Free-Fall-Effect Calculation Ensures Better Cement-Operation Design
- Wellington Campos (Petrobras Research Center) | A.C.V.M. Lage (Petrobras Research Center) | Ademar Poggio Jr. (Petrobras Research Center)
- Document ID
- Society of Petroleum Engineers
- SPE Drilling & Completion
- Publication Date
- September 1993
- Document Type
- Journal Paper
- 175 - 178
- 1993. Society of Petroleum Engineers
- 1.11 Drilling Fluids and Materials, 1.6 Drilling Operations, 1.14.3 Cement Formulation (Chemistry, Properties), 1.14 Casing and Cementing, 5.3.2 Multiphase Flow, 1.11.2 Drilling Fluid Selection and Formulation (Chemistry, Properties)
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A cement-operation simulator was developed that takes the free-fall effect into account. This simulator allows prediction of well-fluid behavior and pressure, making proper field-operation design possible. The proposed mathematical model was derived from mass and momentum conservation laws by means of a macroscopic balance that reduces field equations to a ID model The resulting initial value problem is solved numerically with the Runge-Kutta method. Special care is taken to control the interfaces between two different fluids while the system is in free fail. A microcomputer program has been implemented with a user interface that permits complex well geometries. Other models are compared with the program to demonstrate its software capabilities.
In most oilwell primary cement jobs, the cement-slurry densities initially exceed the drilling-fluid density in the well. This density difference causes a force imbalance that accelerates flow of the entire fluid column while the heavier fluid is pumped down the string. Therefore, the fluids in the well fall faster than the pump rate, creating a low-pressure region between the wellhead and pump rate, creating a low-pressure region between the wellhead and the free-falling column. The pressure in this region, improperly called a "vacuum," corresponds to the water-vapor pressure. Arnold called this dynamic phenomenon the free fall or U-tube effect.
When free fall begins. the average fluid-column velocity changes. Usually, the system accelerates until it reaches a new and temporary state of equilibrium where the average velocity is kept constant. If the system fluids are considered incompressible, the rate of return will equal the rate of free fall. So when equilibrium is attained, the rate of return is constant and differs from the pump rate . Initially, during the acceleration period, the flow rate of the free-falling column exceeds the pump rate.
When the hydrostatic imbalance decreases (e.g., because the cement slurry passes to the annulus), decelerating begins. During this period, the free-fall rate decreases to a minimum value, lower than the pump rate, that may constitute another temporary state of equilibrium. The low-pressure zone increases initially, while the freefall rate exceeds the pump rate. Later, when the free-fall rate is less than the pump rate, the low-pressure zone diminishes. then disappears.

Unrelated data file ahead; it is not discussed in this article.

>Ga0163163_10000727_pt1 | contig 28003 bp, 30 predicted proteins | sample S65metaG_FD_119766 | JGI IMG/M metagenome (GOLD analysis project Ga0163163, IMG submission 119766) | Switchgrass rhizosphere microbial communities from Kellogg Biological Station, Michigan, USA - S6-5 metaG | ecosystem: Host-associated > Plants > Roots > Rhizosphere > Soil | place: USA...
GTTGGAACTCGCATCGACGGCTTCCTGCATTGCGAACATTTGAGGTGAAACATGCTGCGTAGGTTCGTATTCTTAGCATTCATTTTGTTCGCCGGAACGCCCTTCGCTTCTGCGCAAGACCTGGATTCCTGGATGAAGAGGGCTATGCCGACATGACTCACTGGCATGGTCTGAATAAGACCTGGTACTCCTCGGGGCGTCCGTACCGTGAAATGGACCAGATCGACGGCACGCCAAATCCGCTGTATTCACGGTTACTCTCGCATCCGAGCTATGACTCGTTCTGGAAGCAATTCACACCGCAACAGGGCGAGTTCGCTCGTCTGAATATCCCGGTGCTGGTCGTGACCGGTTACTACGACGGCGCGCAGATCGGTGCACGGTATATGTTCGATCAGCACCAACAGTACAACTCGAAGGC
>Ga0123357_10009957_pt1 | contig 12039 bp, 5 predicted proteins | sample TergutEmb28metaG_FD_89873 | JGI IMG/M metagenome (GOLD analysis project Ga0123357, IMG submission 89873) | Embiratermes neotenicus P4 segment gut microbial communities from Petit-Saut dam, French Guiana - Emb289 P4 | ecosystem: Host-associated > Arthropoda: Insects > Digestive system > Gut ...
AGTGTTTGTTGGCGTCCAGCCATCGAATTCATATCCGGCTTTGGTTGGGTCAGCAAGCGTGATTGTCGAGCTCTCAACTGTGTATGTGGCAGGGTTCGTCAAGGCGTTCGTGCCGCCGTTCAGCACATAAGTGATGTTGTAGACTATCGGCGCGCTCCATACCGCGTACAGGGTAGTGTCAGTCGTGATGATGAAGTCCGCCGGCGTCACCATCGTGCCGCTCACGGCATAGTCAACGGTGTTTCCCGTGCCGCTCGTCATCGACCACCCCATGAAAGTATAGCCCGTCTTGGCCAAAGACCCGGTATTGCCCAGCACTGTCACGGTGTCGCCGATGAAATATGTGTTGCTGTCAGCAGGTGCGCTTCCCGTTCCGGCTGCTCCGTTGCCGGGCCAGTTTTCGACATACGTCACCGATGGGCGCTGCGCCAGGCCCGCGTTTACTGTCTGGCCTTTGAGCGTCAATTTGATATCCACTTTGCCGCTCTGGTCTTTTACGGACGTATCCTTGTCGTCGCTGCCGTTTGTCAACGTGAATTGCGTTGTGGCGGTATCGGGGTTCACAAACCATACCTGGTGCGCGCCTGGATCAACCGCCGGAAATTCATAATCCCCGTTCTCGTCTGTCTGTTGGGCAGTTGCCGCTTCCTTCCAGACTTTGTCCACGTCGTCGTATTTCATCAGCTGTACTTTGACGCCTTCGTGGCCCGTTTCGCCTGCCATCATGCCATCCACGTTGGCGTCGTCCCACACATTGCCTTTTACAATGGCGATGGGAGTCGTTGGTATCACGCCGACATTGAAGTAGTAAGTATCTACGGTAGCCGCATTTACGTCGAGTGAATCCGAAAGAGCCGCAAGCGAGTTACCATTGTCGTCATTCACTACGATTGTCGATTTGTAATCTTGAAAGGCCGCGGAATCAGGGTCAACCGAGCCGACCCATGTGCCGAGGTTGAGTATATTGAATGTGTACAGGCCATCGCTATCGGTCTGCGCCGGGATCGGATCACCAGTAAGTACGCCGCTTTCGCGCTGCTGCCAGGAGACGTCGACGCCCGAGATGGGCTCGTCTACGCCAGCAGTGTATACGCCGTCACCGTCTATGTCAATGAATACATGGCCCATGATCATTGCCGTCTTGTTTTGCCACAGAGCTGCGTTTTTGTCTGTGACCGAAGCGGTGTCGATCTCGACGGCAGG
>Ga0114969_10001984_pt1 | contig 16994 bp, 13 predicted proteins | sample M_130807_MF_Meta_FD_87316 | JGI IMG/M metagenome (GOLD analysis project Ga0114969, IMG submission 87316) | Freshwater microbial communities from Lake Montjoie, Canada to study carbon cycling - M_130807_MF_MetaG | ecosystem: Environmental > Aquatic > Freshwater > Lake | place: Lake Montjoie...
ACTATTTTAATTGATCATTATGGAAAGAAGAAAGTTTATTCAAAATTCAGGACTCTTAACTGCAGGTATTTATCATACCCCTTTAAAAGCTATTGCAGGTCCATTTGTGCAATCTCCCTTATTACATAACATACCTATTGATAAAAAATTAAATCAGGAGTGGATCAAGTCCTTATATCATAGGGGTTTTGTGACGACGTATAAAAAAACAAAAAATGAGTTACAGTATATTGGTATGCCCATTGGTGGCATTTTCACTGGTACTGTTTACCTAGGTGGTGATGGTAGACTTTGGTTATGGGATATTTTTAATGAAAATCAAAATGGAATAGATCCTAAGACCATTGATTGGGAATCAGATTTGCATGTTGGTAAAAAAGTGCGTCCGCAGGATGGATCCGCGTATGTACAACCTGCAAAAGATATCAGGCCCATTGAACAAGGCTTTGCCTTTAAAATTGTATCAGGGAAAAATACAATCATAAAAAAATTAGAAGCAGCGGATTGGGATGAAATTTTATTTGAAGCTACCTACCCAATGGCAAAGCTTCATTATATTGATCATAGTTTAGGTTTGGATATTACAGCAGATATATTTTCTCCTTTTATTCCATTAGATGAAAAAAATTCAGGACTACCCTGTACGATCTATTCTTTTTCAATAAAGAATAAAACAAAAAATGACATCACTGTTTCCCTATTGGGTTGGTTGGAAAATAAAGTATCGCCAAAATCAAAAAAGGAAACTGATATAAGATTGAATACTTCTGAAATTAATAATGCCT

Correct pressure and flow-rate predictions are important to plan the field operation properly. Acceleration and deceleration plan the field operation properly. Acceleration and deceleration of the flow rate make displacement rate design difficult. If plug flow is desired, care must be taken to avoid problems when the free-fall flow rate exceeds the pump rate. On the other hand. the decrease in the system rate can prevent turbulent cement-slurry or spacer flow in the annulus.
Many authors have studied the causes and effects of this dynamic phenomenon, but few models exist to simulate wellbore behavior during cementing operations. Beirute proposed a model based on the assumption that the free-fall rate determines the equilibrium for the dynamic pressure equation; he uses an iterative procedure based on the bisection method to find the roots of his procedure based on the bisection method to find the roots of his algebraic equation. Wahlmeier and Lam presented only the validation and some results of their model but showed little of their basic assumptions.
A mathematical model is derived based on the mass and momentum conservation laws to calculate fluid behavior in the well during free fall. Field equations are reduced to a ID model by, use of Eulerian area averaging. The system of equations is reduced to an ordinary differential equation on the basis of the assumption that the system fluids are incompressible. The resulting initial value problem is solved numerically by use of the Runge-Kutta method.
SIMENTAR, the cement-operation simulator based on this mathematical model, has been implemented. This paper briefly reviews the theory, software capability, and validation of this simulator.
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